Under the Old Covenant, we have impressed upon us, from without, something of God’s glory.  It is what happens to us as we are exposed to the teaching of the Law of love and seek to conform our lives to the ways of love.  It will affect the outward appearance of our lives in a good way but leaves us also wanting more, desiring the transforming of our hearts as we realize a battle going on within ourselves that we can only lose on our own.

"Transfiguration" by Carl H. Bloch, Danish Painter, 1834-1890. Oil on Copper Plate. Public domain. Source:
“Transfiguration” by Carl H. Bloch, Danish Painter, 1834-1890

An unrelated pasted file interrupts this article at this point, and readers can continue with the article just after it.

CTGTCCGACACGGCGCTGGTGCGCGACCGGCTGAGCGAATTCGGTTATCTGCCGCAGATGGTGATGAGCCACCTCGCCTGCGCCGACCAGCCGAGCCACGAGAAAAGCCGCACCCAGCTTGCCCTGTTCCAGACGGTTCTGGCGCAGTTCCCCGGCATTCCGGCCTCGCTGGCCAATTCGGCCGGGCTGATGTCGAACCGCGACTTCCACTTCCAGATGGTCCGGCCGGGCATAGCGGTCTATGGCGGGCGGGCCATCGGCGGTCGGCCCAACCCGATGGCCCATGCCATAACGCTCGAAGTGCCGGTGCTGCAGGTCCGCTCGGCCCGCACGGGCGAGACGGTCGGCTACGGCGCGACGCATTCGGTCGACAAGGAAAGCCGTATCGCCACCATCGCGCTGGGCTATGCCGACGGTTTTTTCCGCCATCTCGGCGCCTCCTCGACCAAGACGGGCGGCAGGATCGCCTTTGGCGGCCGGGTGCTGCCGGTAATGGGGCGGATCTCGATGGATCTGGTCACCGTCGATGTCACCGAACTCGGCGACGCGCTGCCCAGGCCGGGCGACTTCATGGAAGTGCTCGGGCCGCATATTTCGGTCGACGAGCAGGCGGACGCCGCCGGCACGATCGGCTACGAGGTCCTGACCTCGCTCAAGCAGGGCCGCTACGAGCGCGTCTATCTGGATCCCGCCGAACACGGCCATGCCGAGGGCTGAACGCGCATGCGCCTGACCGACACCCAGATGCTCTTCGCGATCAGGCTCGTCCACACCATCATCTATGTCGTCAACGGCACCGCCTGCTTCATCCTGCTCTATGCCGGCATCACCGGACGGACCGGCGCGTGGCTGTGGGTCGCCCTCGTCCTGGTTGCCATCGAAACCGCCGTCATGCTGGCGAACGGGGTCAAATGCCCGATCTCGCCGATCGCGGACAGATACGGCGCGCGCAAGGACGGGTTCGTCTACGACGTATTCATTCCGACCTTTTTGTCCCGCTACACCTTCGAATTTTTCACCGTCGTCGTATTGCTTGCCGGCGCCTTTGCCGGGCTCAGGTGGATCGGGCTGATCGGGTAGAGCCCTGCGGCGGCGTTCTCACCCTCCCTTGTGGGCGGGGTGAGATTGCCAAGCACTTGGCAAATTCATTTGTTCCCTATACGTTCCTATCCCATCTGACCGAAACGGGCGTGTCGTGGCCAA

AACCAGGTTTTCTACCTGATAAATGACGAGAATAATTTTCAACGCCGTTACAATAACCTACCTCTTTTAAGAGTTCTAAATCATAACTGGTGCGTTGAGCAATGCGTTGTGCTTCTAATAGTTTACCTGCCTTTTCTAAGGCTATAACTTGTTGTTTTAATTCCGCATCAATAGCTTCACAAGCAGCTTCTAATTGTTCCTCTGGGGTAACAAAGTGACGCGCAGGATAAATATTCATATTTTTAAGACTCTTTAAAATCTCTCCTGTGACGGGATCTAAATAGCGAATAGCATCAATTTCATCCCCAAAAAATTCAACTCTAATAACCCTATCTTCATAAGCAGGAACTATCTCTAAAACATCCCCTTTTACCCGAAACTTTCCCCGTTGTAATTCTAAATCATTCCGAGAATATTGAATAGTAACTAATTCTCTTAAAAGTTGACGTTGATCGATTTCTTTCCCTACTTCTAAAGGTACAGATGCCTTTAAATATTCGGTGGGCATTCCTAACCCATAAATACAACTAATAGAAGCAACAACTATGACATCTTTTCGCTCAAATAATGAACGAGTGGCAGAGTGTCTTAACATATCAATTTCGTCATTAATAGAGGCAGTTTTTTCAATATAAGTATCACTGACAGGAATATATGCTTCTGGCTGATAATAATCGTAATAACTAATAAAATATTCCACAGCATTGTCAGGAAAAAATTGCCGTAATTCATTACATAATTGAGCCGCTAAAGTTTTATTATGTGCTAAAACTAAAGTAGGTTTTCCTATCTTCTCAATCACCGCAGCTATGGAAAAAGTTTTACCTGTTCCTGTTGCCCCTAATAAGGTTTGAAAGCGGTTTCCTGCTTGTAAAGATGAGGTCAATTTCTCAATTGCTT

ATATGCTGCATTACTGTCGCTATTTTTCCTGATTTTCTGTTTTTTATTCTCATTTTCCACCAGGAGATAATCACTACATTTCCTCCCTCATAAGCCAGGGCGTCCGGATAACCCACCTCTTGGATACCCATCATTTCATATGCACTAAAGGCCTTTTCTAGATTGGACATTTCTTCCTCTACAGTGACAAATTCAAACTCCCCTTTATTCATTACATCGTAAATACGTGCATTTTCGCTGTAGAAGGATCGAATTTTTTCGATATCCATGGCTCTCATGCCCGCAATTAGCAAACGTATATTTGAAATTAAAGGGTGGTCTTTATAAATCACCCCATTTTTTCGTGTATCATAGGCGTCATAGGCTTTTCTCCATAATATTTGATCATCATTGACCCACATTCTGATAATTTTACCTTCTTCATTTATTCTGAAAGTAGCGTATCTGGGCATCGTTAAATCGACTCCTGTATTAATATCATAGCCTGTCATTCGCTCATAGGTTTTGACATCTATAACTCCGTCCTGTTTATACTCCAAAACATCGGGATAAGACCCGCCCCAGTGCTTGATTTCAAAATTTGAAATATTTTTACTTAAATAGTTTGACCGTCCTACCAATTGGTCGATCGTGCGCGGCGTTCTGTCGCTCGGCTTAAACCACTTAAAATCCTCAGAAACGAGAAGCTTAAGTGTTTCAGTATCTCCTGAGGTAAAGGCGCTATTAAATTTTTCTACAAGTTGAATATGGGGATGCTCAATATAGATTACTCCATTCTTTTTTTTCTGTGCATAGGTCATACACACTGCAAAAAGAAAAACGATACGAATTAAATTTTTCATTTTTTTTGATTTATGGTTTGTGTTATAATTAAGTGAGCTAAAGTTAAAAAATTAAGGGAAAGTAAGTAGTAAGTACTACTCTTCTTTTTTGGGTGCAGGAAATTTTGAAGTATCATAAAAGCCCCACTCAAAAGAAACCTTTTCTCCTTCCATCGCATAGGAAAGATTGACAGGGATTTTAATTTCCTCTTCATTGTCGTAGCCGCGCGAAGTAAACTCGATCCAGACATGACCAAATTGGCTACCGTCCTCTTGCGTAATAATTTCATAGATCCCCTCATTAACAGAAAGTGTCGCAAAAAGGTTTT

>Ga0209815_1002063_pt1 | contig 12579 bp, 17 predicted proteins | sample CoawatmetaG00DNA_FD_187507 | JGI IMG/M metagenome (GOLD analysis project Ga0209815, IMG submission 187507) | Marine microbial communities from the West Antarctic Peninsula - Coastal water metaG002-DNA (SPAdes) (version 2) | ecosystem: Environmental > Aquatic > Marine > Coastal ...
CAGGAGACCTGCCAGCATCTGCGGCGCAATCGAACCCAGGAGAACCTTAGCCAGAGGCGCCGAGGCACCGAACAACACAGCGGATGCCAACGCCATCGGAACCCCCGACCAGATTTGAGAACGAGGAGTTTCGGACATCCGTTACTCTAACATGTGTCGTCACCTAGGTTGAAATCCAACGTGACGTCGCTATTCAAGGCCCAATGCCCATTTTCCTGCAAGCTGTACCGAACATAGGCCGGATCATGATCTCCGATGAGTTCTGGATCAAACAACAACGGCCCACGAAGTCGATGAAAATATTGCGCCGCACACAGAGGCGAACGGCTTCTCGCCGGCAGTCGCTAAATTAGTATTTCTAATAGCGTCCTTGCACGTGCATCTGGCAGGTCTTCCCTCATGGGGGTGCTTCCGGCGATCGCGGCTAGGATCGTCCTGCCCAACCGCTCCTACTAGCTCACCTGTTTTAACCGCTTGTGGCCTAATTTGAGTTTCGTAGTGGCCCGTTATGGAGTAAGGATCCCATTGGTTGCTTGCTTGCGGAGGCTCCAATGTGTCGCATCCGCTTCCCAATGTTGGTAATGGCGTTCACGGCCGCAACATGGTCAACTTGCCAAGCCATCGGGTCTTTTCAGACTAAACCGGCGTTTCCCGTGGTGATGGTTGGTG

Compare Moses outer transformation with Jesus’ Transfiguration, the radiance was pouring forth from within Him– not only did Jesus’ face shine like the sun, but all his clothes were dazzling brightness.  No veil could ever have hid it!

Under the New Covenant, God transfigures us from within by His indwelling us, beginning in our Baptism and through faith – not only do our outward actions change, but in time also our hearts.  The glory of God that appeared in the tabernacle in the Old Covenant when it was properly ordered [Exodus 40], is the glory that appears more and more in our hearts, in our souls, under the New Covenant as our lives are ordered by grace.

Imagine having nothing anymore to hide, nothing to be ashamed of or to regret, and also nothing lacking in our personhood, complete fulfillment (– where Christ is all in all).  This is the glorified life God is preparing each of us for and which He is beginning to communicate to us, to share with us, even in this present earthly life.